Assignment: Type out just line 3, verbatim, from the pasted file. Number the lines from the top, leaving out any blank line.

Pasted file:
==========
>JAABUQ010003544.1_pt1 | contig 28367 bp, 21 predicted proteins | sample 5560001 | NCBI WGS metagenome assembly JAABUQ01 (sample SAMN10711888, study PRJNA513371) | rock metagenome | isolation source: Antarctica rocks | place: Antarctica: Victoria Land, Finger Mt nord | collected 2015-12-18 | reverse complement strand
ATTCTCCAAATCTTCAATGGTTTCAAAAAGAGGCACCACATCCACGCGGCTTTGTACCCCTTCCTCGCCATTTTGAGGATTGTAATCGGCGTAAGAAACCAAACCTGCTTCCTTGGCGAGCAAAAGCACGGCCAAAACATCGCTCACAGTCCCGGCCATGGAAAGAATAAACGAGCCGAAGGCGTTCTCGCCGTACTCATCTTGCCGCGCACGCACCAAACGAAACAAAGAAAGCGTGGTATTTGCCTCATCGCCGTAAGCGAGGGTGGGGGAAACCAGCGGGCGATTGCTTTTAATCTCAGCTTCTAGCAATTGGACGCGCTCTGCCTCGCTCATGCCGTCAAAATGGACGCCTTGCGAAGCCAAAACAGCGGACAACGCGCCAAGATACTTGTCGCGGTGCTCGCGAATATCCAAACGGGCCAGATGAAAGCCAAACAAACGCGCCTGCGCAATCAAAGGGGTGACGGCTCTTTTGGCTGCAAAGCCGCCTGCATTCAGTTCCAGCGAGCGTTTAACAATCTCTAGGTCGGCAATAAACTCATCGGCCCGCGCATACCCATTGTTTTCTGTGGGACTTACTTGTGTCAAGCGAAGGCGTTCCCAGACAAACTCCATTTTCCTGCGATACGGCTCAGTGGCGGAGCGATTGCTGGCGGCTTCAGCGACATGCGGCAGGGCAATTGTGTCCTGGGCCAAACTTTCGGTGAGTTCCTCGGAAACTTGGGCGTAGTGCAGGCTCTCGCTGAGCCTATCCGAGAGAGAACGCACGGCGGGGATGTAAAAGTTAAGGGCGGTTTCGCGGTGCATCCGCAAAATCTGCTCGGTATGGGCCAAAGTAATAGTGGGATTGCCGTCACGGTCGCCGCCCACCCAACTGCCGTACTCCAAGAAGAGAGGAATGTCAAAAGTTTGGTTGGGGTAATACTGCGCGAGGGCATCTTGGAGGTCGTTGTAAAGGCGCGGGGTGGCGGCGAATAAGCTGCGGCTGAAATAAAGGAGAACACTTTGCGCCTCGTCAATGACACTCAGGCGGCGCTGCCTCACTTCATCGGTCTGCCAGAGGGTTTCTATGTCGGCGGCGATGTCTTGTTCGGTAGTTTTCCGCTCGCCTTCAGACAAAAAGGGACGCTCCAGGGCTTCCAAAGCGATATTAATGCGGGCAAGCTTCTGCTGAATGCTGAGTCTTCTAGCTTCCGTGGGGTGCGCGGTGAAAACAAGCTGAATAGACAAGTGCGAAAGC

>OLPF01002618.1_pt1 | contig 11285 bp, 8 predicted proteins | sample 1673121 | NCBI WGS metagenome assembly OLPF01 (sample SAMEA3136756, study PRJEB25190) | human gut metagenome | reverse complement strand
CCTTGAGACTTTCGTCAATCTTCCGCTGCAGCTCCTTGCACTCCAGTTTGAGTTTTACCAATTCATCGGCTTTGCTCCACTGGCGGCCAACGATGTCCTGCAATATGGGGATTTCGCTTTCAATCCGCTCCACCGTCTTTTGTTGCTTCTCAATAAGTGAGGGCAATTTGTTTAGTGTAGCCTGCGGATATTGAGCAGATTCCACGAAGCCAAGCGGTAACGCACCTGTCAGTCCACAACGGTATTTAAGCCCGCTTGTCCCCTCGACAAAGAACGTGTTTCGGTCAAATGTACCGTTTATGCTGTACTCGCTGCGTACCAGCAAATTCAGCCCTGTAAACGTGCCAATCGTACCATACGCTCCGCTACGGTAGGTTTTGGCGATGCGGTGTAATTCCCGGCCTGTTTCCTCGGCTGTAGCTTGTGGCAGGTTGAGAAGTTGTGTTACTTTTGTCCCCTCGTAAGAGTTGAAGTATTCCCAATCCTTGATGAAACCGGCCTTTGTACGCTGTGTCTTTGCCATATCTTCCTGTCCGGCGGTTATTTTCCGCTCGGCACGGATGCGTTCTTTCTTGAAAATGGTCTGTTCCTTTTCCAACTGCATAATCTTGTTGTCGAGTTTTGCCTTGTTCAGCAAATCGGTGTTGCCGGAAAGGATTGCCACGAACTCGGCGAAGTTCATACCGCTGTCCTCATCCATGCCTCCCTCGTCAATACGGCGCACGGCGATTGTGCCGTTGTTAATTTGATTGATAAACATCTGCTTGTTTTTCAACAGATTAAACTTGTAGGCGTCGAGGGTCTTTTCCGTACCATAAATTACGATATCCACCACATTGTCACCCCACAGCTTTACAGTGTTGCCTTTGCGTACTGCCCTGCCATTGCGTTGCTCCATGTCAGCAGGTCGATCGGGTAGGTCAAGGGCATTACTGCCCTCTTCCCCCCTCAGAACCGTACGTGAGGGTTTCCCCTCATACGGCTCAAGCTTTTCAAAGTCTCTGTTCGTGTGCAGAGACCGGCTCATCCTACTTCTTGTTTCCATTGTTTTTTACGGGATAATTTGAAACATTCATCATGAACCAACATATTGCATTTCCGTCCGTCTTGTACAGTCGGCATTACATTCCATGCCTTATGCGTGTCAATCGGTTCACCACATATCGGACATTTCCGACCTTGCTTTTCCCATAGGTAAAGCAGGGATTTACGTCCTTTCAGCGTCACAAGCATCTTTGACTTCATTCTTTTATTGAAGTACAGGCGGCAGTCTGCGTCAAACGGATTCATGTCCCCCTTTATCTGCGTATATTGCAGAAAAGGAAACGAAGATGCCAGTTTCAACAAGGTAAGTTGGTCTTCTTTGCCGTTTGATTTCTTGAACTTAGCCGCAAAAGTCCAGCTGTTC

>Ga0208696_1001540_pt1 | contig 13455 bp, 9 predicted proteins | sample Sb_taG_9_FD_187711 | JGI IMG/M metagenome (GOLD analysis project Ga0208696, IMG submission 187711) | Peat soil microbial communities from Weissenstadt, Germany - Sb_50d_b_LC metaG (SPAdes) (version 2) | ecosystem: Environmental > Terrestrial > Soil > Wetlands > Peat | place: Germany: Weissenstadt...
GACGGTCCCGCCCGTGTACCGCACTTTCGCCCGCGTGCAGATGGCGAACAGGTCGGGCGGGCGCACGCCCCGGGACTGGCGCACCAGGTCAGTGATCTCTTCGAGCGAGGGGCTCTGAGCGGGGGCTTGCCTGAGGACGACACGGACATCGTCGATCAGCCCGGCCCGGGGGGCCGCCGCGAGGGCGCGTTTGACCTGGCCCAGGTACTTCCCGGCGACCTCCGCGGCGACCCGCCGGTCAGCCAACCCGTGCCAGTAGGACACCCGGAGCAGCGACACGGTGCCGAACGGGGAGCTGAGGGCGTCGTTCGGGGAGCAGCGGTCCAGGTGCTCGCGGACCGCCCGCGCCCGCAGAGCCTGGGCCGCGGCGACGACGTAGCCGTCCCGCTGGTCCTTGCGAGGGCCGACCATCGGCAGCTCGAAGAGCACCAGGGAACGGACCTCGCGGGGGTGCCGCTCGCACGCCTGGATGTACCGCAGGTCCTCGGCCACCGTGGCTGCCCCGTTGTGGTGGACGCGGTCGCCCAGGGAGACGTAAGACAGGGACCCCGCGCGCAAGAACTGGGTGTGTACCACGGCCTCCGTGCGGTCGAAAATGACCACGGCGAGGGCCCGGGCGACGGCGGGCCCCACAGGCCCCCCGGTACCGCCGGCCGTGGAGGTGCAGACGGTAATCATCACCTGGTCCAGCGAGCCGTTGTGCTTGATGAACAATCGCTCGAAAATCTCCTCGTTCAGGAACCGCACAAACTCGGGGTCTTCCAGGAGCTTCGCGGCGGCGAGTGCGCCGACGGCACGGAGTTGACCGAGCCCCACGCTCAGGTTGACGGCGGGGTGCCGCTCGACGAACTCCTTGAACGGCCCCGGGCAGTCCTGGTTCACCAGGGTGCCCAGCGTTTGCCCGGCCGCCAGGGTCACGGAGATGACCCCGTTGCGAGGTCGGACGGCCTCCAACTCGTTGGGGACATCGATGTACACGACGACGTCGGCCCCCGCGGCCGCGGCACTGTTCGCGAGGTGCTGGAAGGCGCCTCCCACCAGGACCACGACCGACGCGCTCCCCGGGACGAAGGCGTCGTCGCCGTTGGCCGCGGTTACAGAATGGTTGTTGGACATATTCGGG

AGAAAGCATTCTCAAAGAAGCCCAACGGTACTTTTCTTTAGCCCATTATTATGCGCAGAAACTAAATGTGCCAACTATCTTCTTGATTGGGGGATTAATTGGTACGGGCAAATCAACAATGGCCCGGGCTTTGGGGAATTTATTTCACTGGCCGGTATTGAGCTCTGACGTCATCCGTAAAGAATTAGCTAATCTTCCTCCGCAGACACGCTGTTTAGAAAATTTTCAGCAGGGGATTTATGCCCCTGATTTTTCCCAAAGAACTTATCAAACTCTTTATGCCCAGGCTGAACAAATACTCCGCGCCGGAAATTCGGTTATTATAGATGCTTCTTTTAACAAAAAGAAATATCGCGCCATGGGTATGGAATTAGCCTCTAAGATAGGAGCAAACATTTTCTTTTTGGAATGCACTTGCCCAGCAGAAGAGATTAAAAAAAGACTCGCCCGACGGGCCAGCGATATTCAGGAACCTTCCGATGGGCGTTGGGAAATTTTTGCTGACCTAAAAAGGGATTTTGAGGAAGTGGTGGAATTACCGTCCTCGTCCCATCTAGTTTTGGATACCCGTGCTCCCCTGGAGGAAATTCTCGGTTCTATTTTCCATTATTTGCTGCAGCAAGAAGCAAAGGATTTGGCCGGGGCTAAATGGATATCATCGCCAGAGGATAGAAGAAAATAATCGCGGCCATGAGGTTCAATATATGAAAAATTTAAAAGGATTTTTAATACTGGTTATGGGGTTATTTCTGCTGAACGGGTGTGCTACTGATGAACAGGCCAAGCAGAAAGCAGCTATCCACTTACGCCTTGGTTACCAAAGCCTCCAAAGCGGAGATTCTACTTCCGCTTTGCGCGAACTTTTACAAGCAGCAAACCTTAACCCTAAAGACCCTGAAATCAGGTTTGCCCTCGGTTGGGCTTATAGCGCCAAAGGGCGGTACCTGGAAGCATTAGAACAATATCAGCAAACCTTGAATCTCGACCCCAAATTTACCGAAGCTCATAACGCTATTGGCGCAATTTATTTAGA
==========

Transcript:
>OLPF01002618.1_pt1 | contig 11285 bp, 8 predicted proteins | sample 1673121 | NCBI WGS metagenome assembly OLPF01 (sample SAMEA3136756, study PRJEB25190) | human gut metagenome | reverse complement strand